07814 060 572

Blog

Angry Young Men

January 26, 2016 | Posted in: Uncategorized

I read Alan Sillitoe’s The Loneliness of the Long Distance Runner for the first time over the holidays. I felt familiar with the story even though I’d never read the book. That picture of Tom Courtney flashed into my mind every time it was mentioned. Like Kes it was unusual, distinctive, belonging to an era when defiance could be discussed in secondary schools. We all knew Kes; it was the book with the boy raising two fingers to all on its cover. That was enough to make it well known if not well read.
Kes
In TLLDR it was the voice that leapt out – fierce but not desperate, someone who had sized up the world and found it wanting.

‘You see, by sending me to Borstal they’ve shown me the knife, and from now on I know something I didn’t know before: that it’s war between me and them.’

Immediately before TLLDR I’d read Tony Parker’s brilliant study of life-criminal. ‘Bob’, The Courage of his Convictions. Written three years or four years after LLDR Bob compliments Sillitoe on the ‘truth’ of his fictional criminal. The narrators in both books follow the path of Approved Schools, Borstals, jail, and even conclude on the same mythical hope of ‘one last job.’ All the way through, neither narrator can be diverted from their lines. There is never any real hope of change, of another world.
Courage of his convictions
I can’t remember a time when I ever wanted to be a farmer but, as a kid, I did enjoy helping out and feeling useful. I would be up and out to feed the animals every morning before school. The farm was my entire world and we knew very few people who were not in that life. On those early mornings my dad would sometimes point out a fox running home across the flat dark fields. There was no real animosity towards the fox even when it took our chickens. Like with the weather, it was up to you to protect yourself. Dad wouldn’t even allow the local hunt to cross his land – an act of defiance against what he saw as showy and pointless. The fox could only be seen in a particular field where there was a long unobstructed view. Then you could glimpse its russet shape zigzagging for the safety of the trees. I didn’t see a fox close up until I lived in a city and they were tearing up my bin bags.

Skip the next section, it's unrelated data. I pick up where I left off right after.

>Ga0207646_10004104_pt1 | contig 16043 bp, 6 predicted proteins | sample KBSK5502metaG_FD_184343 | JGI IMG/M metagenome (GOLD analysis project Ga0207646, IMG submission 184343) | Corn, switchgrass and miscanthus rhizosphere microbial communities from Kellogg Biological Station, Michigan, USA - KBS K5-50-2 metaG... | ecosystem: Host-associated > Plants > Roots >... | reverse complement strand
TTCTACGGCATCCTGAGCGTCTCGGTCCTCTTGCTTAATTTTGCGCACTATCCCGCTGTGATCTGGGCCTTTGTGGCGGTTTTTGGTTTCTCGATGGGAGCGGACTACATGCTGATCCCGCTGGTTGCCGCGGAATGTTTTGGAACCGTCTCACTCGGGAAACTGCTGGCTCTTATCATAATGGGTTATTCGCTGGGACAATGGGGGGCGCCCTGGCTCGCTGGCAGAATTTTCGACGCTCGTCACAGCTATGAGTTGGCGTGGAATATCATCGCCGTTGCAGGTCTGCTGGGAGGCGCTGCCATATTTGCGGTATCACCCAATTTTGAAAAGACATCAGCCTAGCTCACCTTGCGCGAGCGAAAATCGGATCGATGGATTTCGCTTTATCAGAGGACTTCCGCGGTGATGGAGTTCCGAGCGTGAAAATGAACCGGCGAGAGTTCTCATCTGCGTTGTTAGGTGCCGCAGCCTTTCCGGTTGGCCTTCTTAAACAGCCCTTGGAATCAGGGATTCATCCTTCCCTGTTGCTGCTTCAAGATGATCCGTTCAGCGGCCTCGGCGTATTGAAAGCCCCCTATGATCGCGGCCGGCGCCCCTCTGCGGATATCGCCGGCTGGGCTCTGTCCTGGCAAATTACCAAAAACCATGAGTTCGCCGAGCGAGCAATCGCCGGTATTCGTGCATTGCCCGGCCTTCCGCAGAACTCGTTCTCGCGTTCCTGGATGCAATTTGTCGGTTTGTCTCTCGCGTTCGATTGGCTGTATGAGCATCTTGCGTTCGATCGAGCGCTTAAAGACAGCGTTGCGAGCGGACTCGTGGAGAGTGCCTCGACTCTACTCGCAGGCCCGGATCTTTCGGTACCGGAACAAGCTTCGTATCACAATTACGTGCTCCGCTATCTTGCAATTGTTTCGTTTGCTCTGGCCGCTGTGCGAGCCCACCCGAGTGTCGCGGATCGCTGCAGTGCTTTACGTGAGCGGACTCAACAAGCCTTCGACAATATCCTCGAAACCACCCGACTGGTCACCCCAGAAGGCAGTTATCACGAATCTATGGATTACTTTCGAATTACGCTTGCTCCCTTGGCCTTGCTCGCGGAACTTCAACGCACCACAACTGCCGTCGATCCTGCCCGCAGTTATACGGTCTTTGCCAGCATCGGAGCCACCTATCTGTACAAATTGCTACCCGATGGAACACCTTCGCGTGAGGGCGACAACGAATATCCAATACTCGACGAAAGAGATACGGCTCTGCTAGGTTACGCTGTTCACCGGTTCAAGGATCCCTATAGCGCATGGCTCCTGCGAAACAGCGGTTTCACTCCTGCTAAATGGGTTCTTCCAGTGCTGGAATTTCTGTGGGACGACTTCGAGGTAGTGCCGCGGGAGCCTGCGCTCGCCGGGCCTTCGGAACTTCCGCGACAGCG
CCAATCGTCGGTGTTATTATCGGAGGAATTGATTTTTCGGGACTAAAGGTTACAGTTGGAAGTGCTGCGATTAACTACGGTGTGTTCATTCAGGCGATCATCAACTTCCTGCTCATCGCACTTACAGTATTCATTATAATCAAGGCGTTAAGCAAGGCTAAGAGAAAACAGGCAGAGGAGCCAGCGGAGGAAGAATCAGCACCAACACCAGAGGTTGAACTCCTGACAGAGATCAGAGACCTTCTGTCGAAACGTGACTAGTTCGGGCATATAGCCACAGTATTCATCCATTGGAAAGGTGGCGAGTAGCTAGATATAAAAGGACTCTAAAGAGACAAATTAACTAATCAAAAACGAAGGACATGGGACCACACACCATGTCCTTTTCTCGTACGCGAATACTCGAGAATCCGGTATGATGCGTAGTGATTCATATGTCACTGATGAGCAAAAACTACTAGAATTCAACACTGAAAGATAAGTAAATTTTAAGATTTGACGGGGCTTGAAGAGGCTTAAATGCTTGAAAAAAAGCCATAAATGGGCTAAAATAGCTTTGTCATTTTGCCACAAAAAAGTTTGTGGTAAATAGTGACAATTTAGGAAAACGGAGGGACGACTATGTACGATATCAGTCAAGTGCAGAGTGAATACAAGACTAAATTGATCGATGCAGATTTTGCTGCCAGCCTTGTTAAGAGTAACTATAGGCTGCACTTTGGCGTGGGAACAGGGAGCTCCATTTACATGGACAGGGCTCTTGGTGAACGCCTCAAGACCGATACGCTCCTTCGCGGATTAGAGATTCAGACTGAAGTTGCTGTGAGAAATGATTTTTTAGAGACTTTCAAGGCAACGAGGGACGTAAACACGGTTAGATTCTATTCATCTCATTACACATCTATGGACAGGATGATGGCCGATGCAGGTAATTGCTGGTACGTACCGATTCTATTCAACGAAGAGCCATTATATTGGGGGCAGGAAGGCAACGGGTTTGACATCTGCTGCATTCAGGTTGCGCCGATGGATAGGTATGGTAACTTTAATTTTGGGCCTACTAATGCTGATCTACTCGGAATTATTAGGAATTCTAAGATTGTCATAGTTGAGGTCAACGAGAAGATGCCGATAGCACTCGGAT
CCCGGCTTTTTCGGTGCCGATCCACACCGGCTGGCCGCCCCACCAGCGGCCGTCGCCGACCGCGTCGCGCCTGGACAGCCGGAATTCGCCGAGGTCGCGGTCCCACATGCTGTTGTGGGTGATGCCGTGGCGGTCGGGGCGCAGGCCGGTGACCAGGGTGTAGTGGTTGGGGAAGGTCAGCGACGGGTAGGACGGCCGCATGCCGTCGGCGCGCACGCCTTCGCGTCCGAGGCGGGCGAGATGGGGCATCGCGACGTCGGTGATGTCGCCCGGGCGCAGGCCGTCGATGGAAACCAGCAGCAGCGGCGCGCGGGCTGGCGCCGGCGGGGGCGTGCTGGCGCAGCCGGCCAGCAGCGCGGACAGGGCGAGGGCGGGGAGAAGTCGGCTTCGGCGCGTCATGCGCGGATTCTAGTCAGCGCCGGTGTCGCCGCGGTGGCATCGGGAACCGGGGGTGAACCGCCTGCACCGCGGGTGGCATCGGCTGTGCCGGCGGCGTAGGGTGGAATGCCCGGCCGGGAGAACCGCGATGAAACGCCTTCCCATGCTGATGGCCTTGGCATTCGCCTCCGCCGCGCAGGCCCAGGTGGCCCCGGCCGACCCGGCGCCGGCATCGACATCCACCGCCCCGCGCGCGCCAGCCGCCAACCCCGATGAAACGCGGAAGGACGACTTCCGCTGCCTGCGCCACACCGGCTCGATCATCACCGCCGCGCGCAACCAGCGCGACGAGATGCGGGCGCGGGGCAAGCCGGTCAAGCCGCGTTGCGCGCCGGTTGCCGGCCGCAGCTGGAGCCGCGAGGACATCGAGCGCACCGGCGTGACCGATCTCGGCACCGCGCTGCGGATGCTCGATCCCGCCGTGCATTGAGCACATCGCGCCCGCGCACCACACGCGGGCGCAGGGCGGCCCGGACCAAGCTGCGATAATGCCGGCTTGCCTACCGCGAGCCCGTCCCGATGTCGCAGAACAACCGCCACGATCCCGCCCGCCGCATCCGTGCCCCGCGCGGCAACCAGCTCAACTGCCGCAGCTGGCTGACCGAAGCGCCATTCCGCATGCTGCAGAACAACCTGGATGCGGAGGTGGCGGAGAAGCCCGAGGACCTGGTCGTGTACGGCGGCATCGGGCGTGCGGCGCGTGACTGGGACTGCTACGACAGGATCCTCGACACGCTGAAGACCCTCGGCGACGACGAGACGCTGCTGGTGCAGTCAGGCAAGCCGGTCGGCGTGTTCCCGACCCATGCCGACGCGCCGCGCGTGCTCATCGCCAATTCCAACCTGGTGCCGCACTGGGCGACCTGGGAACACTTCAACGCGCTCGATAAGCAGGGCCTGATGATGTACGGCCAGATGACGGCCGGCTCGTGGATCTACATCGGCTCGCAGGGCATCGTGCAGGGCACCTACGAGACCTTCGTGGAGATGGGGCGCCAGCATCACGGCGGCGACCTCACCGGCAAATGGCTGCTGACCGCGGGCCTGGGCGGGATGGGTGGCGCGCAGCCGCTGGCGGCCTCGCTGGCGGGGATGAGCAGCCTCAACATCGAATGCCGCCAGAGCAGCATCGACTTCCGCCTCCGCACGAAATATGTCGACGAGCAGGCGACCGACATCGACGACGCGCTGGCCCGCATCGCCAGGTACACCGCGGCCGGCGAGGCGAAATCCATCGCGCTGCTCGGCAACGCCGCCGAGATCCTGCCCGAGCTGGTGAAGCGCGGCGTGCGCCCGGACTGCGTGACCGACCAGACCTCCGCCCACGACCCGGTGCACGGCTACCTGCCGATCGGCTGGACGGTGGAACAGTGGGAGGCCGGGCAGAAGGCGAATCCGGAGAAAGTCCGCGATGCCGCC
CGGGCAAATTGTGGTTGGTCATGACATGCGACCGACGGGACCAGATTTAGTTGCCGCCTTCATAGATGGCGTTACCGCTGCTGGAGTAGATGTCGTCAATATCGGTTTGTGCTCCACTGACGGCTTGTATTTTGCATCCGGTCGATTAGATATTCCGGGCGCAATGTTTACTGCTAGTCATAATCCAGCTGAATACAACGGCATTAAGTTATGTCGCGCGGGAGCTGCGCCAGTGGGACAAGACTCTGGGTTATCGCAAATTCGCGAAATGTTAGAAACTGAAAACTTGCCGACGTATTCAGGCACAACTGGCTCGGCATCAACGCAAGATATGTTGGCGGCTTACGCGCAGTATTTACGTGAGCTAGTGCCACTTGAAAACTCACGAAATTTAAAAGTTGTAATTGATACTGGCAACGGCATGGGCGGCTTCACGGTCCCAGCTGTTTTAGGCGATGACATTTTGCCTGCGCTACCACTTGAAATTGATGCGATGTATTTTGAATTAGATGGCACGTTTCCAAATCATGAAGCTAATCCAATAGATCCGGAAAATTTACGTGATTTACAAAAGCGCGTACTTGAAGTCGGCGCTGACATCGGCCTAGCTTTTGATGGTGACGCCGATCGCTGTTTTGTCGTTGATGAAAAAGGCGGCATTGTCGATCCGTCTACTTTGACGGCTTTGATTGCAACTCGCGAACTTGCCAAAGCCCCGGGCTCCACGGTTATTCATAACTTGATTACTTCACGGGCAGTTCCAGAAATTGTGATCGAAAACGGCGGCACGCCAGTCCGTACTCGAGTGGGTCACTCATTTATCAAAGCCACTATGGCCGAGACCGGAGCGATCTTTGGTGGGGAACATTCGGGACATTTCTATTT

Once when I was looking out for the fox I saw a line of figures in white t-shirts and shorts racing across the same field. “Bad Boy’s school,” Dad told me. Never any more explanation than that, but it made sense to me, that there was a school where you were sent when you’d been so bad that even the slipper wasn’t enough. At that time I felt the worlds of the fox, and that of the Bad Boys, were totally separate from mine.

There must always have been fear of different worlds meeting. My Dad can remember the local public school visiting his village school during the war, a token gesture that they were all in it together. My dad remembers his own father not allowing him to make the reciprocal visit: “Thought it might turn my head.”

So the worlds stay separate, each in its own orbit. I was about ten at this time and reading Robert Heinlein’s Tunnel in the Sky. I loved this book so much I took it out twice from the mobile library. Even after all these years I can immediately spot the cover of the edition that I read.
Tunnel in the Sky
Tunnel in the Sky is a less vicious Lord of the Flies. Teenagers stranded on a planet fight for survival, but it was the close of the novel when the main character Rod refuses to return home after rescue that truly startled me. That was the first time a book really surprised me. He’d chosen a different world, refused to accept returning home where he would be safe but would lose his status.